Life without Castro
A year later, Cubans are still getting used to the diminished role
played by their leader
By Anita Snow
HAVANA -- When Fidel Castro last appeared in public one year ago, he
enthusiastically led about 100,000 Communist Party faithful in
celebrating the audacious attack on an army barracks that launched his
These days, the convalescing 80-year-old seems to be in vigilant
He tracks government affairs and writes essays from an undisclosed
location, apparently in no rush to resume the hectic lifestyle he blamed
for his ailment.
With island life largely unaltered under a caretaker government led by
his younger brother Raul, there seems little reason for Fidel to put on
his olive green uniform again and rail against the American "empire."
That frustrates ardent supporters, as well as his antagonists in
Washington and Miami, who had hoped for rapid change in Cuba.
"There were a lot of expectations for change," said Cuba analyst Phil
Peters of the pro-democracy Lexington Institute think tank. "But in
Cuba, there have been no signs of any tensions inside the system, no
unrest on the streets, no changes in politics or the economy."
Dissident Manuel Cuesta Morua said, "It has been a year of the greatest
political calm" since Fidel Castro stepped aside July 31, 2006. But the
country's future remains clouded as long as the Castro brothers' future
roles remain undefined.
"We are waiting for the definitive transfer of power to Raul Castro so
his actions can be measured," said Cuesta Morua, who like many Cubans
thinks the younger brother is more likely to undertake modest reforms in
the centralized economy.
In the past, Raul Castro had expressed interest in China's model of a
state-dominated market economy with one-party political control. And he
backed foreign investment and limited private enterprise, which saved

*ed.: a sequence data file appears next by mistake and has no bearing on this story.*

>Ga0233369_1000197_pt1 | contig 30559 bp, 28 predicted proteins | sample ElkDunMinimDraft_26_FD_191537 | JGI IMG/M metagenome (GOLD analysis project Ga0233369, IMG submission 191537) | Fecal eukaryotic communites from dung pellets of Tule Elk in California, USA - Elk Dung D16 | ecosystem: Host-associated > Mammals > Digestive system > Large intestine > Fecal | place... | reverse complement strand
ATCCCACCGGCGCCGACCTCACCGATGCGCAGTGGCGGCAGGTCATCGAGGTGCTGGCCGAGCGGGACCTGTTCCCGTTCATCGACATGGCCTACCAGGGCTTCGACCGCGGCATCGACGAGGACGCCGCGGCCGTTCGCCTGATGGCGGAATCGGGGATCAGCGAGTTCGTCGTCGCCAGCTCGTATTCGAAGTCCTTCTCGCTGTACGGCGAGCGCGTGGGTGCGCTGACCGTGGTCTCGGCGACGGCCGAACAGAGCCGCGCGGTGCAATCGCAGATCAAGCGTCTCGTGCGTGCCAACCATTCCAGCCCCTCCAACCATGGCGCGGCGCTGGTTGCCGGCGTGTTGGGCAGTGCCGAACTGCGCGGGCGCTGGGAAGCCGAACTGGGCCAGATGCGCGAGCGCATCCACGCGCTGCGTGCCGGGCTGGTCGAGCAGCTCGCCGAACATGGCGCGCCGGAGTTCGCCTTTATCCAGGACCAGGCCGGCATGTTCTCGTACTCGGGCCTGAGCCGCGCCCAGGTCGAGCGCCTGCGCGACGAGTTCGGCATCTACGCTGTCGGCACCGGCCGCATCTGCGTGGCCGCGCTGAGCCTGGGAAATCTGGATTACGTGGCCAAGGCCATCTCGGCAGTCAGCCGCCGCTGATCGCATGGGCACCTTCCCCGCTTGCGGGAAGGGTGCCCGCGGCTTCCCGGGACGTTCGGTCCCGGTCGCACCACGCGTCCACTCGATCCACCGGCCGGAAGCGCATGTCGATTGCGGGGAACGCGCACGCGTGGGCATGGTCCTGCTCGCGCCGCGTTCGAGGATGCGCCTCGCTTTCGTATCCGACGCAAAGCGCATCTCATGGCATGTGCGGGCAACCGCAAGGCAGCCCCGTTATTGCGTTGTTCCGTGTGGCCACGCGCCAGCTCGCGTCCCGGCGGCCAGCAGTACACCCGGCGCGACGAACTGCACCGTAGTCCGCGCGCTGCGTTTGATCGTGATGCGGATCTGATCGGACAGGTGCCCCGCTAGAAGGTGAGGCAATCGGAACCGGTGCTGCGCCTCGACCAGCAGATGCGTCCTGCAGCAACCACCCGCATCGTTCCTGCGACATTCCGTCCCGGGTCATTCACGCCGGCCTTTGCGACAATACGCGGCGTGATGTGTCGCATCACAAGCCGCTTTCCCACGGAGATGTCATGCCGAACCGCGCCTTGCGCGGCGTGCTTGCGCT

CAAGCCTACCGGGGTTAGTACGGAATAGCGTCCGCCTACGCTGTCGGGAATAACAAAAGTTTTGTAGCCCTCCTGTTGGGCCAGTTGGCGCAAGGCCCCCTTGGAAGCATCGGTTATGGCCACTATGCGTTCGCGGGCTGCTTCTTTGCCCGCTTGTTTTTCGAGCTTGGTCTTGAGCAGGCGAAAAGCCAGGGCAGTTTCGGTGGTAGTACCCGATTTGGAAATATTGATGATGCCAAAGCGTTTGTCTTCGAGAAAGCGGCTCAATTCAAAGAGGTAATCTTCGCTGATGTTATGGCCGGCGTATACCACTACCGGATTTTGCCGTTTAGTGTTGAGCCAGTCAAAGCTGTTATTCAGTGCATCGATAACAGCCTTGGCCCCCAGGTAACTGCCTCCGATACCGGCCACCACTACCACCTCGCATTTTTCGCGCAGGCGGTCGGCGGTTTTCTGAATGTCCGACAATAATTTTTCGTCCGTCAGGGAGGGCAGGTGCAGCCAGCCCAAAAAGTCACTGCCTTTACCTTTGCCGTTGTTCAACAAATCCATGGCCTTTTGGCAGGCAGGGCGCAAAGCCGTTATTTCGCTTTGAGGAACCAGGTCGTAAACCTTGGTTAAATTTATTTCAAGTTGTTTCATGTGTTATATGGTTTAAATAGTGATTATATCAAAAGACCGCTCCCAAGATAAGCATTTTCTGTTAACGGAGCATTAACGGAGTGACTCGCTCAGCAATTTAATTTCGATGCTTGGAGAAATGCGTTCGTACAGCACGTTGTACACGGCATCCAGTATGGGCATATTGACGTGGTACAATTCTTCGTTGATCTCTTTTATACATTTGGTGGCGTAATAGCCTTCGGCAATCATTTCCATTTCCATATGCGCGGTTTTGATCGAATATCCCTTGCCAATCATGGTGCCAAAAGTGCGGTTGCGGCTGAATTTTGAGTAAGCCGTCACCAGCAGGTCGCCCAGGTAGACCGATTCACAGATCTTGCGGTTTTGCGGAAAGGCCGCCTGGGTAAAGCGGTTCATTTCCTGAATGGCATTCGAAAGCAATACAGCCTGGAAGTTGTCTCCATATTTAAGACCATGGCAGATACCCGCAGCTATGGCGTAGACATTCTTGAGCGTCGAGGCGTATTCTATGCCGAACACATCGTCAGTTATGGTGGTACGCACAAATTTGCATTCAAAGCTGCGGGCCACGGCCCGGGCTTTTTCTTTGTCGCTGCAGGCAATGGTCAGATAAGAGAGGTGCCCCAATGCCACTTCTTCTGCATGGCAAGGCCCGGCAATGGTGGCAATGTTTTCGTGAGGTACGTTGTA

Cuba's economy in the 1990s after the Soviet bloc collapsed.
Senior officials stopped insisting months ago that Fidel Castro will
return to power. But unless he dies or relinquishes total control, no
major changes are expected.
"This year may mark the end of Fidel Castro's domination of Cuba, but
significant, positive political change is unlikely immediately," Thomas
Fingar, the U.S. deputy director of National Intelligence, told the
House of Representatives' Armed Services Committee this month.
"Although Raul Castro has solidified his own position as successor, it
is too soon to tell what policy course he will take once Fidel has left
Loyalists now seem to accept the probability the man they know as
"Comandante en Jefe" might never be seen publicly again. He is believed
to suffer from diverticular disease, which causes inflammation and
bleeding of the colon, and has acknowledged that at least one of his
several surgeries went badly.
Over the past year, Cuban authorities have issued photos and videos that
at first showed him looking gaunt and later more robust. The most recent
images were released in early June.
But Castro has warned not to expect such images frequently.
"I don't have time now for films and photos that require me to
constantly cut my hair, beard and mustache, and get spruced up every
day," Castro grumbled in one of his essays, which are entitled
"Reflections of the Commander in Chief."
Castro also has retained the presidency of Cuba's Council of State, the
nation's executive body. Like other top leaders, he is also a National
Assembly deputy, his only post won through direct elections.
To remain council president, Castro must be re-elected as a deputy and
be voted into the top post by the assembly. The next elections for
deputies are not scheduled but are expected after municipal elections in
October. Castro has not said whether he will run.